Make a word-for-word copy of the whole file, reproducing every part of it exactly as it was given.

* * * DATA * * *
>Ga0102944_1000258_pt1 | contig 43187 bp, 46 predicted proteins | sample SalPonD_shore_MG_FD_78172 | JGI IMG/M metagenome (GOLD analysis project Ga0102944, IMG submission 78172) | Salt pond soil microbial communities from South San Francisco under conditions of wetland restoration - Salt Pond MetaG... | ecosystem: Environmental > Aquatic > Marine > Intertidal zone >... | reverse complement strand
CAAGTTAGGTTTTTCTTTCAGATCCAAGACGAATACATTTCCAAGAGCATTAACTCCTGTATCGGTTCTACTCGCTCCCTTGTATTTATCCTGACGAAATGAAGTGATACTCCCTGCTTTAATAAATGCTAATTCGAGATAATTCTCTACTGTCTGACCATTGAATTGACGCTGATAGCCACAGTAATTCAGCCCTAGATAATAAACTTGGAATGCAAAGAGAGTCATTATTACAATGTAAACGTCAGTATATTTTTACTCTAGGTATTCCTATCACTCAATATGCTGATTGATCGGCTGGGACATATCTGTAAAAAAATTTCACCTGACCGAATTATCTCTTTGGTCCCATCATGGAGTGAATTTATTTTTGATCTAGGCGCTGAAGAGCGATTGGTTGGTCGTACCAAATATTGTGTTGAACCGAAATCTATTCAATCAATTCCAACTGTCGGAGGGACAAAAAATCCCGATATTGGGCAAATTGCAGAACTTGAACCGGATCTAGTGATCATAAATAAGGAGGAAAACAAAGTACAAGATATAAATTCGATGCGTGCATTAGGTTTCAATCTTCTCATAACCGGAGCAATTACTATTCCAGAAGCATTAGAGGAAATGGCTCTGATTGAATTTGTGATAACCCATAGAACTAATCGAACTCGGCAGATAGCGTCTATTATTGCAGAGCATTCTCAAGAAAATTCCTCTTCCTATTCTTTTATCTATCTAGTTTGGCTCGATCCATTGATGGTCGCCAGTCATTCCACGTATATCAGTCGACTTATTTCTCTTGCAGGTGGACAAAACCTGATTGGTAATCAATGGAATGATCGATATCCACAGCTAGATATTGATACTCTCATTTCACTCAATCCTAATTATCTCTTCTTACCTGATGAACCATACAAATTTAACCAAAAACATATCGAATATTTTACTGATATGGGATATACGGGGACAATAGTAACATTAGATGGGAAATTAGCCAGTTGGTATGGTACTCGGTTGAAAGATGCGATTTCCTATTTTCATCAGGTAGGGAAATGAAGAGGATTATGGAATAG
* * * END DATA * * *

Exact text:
>Ga0102944_1000258_pt1 | contig 43187 bp, 46 predicted proteins | sample SalPonD_shore_MG_FD_78172 | JGI IMG/M metagenome (GOLD analysis project Ga0102944, IMG submission 78172) | Salt pond soil microbial communities from South San Francisco under conditions of wetland restoration - Salt Pond MetaG... | ecosystem: Environmental > Aquatic > Marine > Intertidal zone >... | reverse complement strand
CAAGTTAGGTTTTTCTTTCAGATCCAAGACGAATACATTTCCAAGAGCATTAACTCCTGTATCGGTTCTACTCGCTCCCTTGTATTTATCCTGACGAAATGAAGTGATACTCCCTGCTTTAATAAATGCTAATTCGAGATAATTCTCTACTGTCTGACCATTGAATTGACGCTGATAGCCACAGTAATTCAGCCCTAGATAATAAACTTGGAATGCAAAGAGAGTCATTATTACAATGTAAACGTCAGTATATTTTTACTCTAGGTATTCCTATCACTCAATATGCTGATTGATCGGCTGGGACATATCTGTAAAAAAATTTCACCTGACCGAATTATCTCTTTGGTCCCATCATGGAGTGAATTTATTTTTGATCTAGGCGCTGAAGAGCGATTGGTTGGTCGTACCAAATATTGTGTTGAACCGAAATCTATTCAATCAATTCCAACTGTCGGAGGGACAAAAAATCCCGATATTGGGCAAATTGCAGAACTTGAACCGGATCTAGTGATCATAAATAAGGAGGAAAACAAAGTACAAGATATAAATTCGATGCGTGCATTAGGTTTCAATCTTCTCATAACCGGAGCAATTACTATTCCAGAAGCATTAGAGGAAATGGCTCTGATTGAATTTGTGATAACCCATAGAACTAATCGAACTCGGCAGATAGCGTCTATTATTGCAGAGCATTCTCAAGAAAATTCCTCTTCCTATTCTTTTATCTATCTAGTTTGGCTCGATCCATTGATGGTCGCCAGTCATTCCACGTATATCAGTCGACTTATTTCTCTTGCAGGTGGACAAAACCTGATTGGTAATCAATGGAATGATCGATATCCACAGCTAGATATTGATACTCTCATTTCACTCAATCCTAATTATCTCTTCTTACCTGATGAACCATACAAATTTAACCAAAAACATATCGAATATTTTACTGATATGGGATATACGGGGACAATAGTAACATTAGATGGGAAATTAGCCAGTTGGTATGGTACTCGGTTGAAAGATGCGATTTCCTATTTTCATCAGGTAGGGAAATGAAGAGGATTATGGAATAG